Max McClellan has passed on and over the years Alta and Max’s daughter LaDonna George, son Jerry, and grandsons Rich George and Ty McClellan have joined Alta in ownership and overseeing the business. Jerry emphasizes the importance of unanimity in business decisions, as these five family members participate in the decision-making process.
One dissenting vote can be a call for more discussion and research. The family works, and often plays, together and this family harmony contributes to a common philosophy and the continued success of Hardware Sales.
The ultimate objective of a favorable experience for each customer informs the decision-making process for the family. The quality (and quantity) of the hardware offered is one key to this favorable experience and will be explored later.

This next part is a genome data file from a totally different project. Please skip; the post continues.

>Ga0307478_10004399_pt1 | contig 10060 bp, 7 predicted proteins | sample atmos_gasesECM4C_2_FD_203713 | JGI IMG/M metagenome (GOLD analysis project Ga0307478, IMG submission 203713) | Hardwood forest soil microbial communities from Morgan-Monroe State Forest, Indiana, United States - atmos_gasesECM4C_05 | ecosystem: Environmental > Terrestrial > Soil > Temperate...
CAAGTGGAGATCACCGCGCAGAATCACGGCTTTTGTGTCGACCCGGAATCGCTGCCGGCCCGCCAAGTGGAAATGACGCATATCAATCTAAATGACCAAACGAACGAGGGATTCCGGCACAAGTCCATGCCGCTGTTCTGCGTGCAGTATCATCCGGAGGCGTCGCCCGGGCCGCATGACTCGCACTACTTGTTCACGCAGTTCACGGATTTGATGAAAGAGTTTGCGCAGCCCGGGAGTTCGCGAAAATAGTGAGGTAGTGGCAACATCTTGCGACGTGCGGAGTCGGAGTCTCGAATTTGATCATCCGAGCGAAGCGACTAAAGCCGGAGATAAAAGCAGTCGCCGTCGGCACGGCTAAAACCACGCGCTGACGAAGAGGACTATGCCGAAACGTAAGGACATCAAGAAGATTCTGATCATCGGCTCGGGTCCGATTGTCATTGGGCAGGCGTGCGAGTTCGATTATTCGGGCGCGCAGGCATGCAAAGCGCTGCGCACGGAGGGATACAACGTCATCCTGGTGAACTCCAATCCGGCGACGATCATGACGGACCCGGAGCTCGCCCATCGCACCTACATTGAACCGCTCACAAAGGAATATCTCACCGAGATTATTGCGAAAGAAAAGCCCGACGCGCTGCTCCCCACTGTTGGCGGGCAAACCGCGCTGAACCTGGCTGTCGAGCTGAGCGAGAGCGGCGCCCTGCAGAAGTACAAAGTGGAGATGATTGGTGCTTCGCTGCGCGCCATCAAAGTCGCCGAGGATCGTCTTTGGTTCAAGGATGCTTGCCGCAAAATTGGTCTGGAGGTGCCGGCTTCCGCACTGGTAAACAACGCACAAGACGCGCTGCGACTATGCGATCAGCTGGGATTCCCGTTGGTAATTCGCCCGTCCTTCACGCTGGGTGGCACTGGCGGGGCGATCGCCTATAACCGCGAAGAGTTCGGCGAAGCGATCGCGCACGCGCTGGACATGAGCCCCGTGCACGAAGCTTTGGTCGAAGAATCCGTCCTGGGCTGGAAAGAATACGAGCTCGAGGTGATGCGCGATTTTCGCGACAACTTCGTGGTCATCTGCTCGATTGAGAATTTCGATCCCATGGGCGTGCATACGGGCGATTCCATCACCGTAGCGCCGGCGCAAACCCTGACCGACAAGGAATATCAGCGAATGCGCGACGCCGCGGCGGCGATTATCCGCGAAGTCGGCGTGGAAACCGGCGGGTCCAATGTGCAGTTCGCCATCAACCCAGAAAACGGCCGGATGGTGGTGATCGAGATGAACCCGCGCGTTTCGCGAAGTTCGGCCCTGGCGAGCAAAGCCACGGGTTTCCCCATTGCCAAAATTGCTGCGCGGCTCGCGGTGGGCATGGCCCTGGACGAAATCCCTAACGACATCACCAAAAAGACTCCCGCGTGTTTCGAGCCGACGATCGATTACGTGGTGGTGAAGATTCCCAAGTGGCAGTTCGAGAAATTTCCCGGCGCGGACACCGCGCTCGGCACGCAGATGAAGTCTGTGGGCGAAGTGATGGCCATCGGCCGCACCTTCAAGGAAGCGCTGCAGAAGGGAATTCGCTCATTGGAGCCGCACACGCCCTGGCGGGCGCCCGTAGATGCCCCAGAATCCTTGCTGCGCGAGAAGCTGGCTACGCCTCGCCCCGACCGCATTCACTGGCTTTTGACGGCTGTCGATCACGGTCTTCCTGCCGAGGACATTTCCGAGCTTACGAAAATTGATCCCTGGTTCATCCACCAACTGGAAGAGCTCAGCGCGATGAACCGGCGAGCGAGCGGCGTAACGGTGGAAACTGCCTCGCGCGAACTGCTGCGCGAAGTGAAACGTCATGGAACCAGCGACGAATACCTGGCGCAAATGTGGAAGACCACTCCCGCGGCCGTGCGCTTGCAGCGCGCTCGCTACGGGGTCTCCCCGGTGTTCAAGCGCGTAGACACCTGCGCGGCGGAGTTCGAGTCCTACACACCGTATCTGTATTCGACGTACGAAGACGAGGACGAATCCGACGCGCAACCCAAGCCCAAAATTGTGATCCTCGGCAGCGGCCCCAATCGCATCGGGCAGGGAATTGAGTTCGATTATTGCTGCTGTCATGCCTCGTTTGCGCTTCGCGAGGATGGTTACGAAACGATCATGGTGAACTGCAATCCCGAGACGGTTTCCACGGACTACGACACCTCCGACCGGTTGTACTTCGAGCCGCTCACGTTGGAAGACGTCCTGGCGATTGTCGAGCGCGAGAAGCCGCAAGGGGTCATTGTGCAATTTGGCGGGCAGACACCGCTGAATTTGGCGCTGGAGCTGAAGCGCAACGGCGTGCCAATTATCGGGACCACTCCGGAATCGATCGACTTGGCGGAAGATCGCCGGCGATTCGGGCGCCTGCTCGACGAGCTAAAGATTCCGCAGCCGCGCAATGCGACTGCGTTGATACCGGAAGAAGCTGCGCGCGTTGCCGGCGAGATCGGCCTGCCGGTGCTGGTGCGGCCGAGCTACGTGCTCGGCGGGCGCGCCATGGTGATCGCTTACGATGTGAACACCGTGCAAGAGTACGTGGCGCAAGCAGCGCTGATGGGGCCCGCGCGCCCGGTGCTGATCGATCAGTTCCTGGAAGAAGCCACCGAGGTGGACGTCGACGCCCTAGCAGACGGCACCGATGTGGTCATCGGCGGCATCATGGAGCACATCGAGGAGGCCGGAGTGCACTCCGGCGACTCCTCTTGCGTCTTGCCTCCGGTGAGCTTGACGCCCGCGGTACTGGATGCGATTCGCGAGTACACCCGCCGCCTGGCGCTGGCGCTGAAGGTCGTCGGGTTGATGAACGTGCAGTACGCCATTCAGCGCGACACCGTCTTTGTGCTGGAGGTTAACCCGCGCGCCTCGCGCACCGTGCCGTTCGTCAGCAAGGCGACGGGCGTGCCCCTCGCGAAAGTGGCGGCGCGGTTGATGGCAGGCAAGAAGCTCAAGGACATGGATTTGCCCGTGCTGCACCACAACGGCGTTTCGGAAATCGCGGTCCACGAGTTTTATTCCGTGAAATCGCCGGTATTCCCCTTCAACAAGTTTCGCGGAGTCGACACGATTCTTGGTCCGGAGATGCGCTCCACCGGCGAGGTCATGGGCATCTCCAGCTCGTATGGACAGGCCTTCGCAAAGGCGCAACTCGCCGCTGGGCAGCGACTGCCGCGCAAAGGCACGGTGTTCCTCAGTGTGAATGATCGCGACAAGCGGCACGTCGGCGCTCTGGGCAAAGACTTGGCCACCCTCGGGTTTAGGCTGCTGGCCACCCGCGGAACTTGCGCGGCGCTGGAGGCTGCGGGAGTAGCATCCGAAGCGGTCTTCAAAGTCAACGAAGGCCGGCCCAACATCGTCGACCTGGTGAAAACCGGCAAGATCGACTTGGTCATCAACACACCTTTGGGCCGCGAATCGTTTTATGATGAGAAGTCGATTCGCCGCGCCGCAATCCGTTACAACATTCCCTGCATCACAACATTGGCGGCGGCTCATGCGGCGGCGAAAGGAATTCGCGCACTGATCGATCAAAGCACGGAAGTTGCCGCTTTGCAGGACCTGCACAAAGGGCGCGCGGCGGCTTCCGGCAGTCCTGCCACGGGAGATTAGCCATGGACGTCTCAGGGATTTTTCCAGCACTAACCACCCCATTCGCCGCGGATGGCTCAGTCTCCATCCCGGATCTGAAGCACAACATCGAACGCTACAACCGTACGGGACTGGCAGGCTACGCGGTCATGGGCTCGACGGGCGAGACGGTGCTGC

Perhaps even more important to the store’s continued success is the staff, and the hiring of each employee is a decision that can make, or break, the business’s reputation. Jerry says the family is not afraid to hire people “smarter than I am,” and each prospective employee faces a battery of tests and an extensive evaluation process before joining the Hardware Sales “family.” This sense of family is an attitude that flows down from the McClellan family, through the staff, and ultimately to the customer. LaDonna mentions that more than once she has seen romance blossom between employees and has witnessed several marriages among the staff.
Jerry has hired managers from the retail or grocery field, as well as persons from construction trades, former contractors, and some managers form the old Home Base store. While the business of Hardware Sales is, of course, tangible items such as tools, paint, and pipes, loyal customers return for the intangibles: the service and the sense their patronage is valued.
Hardware Sales is actually several smaller companies under a large umbrella. An Industrial Sales Division serves large general contracting firms, the state of Washington, Western Washington University, Port of Bellingham, Whatcom County, various fire departments, Parks and Recreation and local communities.